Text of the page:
1
DaveHK - on 08 Feb 2019
In reply to kearacam:

Mont Buet.

EarlyBird - on 08 Feb 2019
In reply to McHeath:

It was tongue in cheek but I take your point. Mea Culpa.

1
syv_k - on 08 Feb 2019
In reply to Stefan Jacobsen:

France classifies different watercraft and the distance allowed offshore will vary by category. A yacht will be fine in the Channel but kayak or other small boat is 6 miles at most when registered. To exceed the limit you need written permission and a support boat. They have said they won’t give permission at all for novelty acts as it is a busy shipping lane. 

ThunderCat - on 08 Feb 2019
In reply to axor:

> I think all this is irrelevant anyway since I don't believe this is a serious thread? If the OP's budget is too tight to afford a guide up then mountain at the end of their saga they won't be able to afford a support team I would think. So will they strap the bike to the kayak and just risk getting hit by a ship? They don't give background on other challenges they have done to lead up to this so it's all just too far fetched imo. I hope I'm wrong.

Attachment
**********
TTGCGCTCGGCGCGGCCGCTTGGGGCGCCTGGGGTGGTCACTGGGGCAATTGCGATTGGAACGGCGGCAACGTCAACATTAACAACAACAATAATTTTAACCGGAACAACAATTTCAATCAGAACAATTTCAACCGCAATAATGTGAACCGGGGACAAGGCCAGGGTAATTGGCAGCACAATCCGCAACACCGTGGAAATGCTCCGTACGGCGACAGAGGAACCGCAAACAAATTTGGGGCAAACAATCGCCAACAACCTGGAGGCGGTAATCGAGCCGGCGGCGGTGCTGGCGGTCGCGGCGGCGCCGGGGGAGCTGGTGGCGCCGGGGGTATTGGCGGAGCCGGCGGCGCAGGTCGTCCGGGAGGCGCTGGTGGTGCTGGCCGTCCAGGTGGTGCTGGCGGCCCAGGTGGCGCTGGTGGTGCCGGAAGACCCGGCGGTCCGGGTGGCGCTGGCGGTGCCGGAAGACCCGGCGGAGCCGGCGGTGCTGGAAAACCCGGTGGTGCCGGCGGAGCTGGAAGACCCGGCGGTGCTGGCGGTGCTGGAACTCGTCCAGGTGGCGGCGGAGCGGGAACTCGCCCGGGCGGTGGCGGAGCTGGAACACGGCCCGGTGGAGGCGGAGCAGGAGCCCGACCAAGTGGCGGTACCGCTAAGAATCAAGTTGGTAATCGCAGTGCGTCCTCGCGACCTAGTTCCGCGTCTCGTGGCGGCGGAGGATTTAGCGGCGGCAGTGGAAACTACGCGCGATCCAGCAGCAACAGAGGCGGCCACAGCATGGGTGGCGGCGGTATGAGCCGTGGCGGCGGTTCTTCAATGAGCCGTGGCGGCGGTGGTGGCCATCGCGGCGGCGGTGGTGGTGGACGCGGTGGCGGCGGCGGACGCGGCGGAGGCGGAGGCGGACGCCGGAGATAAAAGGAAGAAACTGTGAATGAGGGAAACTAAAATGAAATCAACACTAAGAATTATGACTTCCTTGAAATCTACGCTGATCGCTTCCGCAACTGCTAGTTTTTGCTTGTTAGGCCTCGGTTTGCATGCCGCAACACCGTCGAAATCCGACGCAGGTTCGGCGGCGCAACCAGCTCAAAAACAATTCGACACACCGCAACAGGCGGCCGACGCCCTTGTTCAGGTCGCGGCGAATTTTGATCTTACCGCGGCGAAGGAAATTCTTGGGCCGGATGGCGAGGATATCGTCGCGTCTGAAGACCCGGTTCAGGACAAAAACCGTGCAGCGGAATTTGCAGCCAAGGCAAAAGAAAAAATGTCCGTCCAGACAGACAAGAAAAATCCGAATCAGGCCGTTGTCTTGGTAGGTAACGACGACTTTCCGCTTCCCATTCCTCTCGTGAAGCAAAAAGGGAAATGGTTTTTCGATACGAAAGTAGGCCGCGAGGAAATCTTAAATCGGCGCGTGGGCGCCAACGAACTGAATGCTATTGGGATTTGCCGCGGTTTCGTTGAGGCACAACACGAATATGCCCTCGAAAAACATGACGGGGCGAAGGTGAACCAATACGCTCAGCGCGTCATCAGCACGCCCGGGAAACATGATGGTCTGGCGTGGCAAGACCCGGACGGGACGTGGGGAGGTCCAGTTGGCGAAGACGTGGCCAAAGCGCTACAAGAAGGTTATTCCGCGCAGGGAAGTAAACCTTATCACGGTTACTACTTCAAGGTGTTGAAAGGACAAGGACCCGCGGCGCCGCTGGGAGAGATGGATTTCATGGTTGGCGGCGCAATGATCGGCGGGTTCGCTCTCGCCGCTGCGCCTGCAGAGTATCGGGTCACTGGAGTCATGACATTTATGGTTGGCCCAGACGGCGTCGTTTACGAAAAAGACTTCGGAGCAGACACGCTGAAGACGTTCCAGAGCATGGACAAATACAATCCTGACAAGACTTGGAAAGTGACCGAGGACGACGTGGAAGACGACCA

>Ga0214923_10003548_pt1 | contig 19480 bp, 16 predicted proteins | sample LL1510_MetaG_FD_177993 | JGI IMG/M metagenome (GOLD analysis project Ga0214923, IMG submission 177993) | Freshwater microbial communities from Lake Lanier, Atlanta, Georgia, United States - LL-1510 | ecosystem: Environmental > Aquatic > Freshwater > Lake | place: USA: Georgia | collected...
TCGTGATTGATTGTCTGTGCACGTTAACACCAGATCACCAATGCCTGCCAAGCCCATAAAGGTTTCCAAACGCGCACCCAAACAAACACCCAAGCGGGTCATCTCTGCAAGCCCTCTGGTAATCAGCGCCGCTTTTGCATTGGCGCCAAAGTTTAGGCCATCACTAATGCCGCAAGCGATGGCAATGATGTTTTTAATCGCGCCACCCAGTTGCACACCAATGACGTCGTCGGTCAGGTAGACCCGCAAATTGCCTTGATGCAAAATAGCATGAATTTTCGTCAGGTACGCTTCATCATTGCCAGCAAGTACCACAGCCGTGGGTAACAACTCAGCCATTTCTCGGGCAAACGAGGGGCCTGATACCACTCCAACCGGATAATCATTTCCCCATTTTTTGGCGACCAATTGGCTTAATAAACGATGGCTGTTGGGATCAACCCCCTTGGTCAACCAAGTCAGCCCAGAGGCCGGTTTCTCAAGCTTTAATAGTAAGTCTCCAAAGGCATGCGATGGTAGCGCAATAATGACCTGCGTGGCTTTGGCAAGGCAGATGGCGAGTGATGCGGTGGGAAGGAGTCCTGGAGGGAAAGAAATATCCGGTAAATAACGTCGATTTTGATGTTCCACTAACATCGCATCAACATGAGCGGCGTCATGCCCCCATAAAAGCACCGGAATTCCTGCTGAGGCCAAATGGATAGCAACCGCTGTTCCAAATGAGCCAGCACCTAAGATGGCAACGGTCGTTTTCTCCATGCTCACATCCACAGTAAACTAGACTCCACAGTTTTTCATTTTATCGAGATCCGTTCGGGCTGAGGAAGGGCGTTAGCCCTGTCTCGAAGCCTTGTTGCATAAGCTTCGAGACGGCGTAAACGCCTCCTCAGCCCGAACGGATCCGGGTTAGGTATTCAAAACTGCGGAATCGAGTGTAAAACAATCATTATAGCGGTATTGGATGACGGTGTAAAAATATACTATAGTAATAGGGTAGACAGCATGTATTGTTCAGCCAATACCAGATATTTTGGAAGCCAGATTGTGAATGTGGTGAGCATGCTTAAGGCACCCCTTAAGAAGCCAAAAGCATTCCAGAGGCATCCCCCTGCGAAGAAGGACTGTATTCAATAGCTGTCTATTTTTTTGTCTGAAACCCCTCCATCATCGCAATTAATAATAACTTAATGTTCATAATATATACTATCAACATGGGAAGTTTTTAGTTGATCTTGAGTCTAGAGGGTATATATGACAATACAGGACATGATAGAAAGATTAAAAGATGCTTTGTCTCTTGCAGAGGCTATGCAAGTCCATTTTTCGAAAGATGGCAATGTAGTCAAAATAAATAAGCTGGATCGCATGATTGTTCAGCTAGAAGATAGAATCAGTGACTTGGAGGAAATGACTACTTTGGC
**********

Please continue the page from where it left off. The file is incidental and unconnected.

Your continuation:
Struck me as bollocks. Hence my reply the the original post  

Post edited at 20:13
Ramblin dave - on 09 Feb 2019
In reply to kearacam:

Bike to Dalwhinnie, kayak along Loch Ericht, climb Ben Alder, job's a good 'un. 

kearacam - on 09 Feb 2019
In reply to axor:

All has been planned, we are not just setting of from the beaches of England. We have a support boat that has legal rights to cross the shipping channels and will be transporting our bikes and gear across. We have both just got back from cycling from our home in England to Rome, which took us through the alps already. The reason we want it to be low cost is we are spending a fair amount of money on the support boat which is of course necessary but paying to hike a mountain is not.